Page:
Style: American Pale Ale
5.3 % ABV
(Rated #1 Pale Ale in New England by Boston Magazine)
The bottle of this beer is a classic beer bottle. It is a very lovely oval with an old train in it. It even has a copyright date from 1994… It feels a little old and boring. The text for the brewery name is awesome but the rest of the text is so boring and textbookish that I almost forgot about it. I actually don’t hate the black and white train with a man/dame on it either, the color scheme makes the beer feel old though. I feel like I should sip this at a local old folk’s home. It seems like the bottle is trying to be simple and old timey, but the font really just ruins everything. This one is not worthy of my shelf.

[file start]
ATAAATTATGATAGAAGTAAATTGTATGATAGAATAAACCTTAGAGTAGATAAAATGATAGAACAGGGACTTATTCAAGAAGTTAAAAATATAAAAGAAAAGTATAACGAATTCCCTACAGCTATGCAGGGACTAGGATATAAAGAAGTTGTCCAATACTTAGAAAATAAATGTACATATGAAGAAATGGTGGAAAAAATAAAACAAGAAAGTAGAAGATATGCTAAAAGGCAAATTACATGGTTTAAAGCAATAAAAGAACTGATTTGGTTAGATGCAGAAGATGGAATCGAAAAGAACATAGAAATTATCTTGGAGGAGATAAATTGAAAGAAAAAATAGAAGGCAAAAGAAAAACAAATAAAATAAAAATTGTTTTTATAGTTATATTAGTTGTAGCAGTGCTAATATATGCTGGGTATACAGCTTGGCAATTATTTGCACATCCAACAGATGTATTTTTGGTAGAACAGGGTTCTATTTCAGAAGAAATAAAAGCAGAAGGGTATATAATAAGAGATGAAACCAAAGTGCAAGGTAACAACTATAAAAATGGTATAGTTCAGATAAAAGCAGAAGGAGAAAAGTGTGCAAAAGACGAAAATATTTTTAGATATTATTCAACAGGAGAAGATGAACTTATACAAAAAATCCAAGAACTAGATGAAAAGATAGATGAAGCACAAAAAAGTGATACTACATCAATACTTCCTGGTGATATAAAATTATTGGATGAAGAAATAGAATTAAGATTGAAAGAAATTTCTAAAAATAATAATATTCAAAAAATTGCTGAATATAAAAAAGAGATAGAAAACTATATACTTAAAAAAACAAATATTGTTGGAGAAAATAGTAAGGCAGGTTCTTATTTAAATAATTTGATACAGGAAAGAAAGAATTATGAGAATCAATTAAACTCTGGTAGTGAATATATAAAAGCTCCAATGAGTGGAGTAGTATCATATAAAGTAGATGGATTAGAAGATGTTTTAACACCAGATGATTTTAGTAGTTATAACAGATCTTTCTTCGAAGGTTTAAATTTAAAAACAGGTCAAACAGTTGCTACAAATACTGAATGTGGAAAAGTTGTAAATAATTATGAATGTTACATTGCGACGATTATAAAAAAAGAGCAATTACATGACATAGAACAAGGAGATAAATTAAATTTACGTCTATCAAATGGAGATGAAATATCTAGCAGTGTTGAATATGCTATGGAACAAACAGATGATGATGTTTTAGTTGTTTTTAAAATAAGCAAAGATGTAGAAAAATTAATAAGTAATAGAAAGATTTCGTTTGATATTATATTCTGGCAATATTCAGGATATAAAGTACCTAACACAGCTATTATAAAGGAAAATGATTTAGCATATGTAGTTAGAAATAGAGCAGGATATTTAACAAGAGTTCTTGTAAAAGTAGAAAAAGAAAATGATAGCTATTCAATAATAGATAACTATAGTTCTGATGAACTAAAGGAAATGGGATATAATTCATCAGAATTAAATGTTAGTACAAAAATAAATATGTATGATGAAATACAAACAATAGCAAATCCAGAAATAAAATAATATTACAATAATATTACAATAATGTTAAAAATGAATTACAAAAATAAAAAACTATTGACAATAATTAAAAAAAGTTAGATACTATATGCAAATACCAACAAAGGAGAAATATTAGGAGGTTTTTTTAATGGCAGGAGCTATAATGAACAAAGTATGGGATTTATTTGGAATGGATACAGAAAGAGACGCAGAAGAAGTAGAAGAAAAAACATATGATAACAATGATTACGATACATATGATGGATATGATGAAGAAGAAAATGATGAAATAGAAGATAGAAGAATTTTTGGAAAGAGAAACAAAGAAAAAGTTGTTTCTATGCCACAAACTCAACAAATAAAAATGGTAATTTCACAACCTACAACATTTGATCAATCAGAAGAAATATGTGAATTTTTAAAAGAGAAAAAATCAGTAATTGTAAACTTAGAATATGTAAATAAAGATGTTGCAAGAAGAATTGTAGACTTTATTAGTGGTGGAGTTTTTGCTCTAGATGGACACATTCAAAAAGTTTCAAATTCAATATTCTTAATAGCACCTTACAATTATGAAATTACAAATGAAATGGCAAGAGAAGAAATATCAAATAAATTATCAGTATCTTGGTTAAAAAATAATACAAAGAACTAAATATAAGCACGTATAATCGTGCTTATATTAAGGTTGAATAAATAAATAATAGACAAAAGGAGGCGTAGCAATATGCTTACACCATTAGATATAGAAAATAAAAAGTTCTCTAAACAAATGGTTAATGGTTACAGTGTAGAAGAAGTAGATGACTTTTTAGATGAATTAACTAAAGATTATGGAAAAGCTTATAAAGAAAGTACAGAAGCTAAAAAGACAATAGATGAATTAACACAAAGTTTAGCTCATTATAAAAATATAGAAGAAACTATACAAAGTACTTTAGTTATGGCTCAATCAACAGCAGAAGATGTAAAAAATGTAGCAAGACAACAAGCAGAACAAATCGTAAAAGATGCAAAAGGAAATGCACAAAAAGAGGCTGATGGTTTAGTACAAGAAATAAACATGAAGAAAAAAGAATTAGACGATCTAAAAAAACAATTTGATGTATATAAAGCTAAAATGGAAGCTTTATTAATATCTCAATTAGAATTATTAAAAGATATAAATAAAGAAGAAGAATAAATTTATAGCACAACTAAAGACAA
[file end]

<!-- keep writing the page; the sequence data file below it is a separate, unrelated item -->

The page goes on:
The beer pours a very hazy lemony pale yellow gold with a nice finger wide head of white soapy bubbles. This could definitely be a dehydrated piss beer. The head fizzles away to a thin skimming on the top of the beer quite quickly but there is some great fanged lacing drizzling down the sides of the glass. It smells like sour sweet bread with a wonderful spicy background aroma that reminds me more of a saison or a wit than of a pale ale. The sour sweet damp smell could be hops peaking through, but they might also be the sweet malts. The beer tastes very bready with an almost bubble gum-like citrus burst in the middle of the taste, which mellows into a ghost of itself in the after taste with some nice biscuitiness as the main flavor. This seems more like an English Pale Ale to me as the hops are not the main thing in this brew, and only a part of its complexly balanced flavor. The mouth feel is a little harsh with carbonation in the initial sip, but mellows out into a slight prickle coating over the inner mouth and a raspy wet feel on the tongue that is slightly dry. Overall this is a very sessionable ale that sits right above the “session-line.” Nothing is very dominant in the flavor, which gives it a great balanced feeling. I could drink a lot of these I just am not sure if I want to…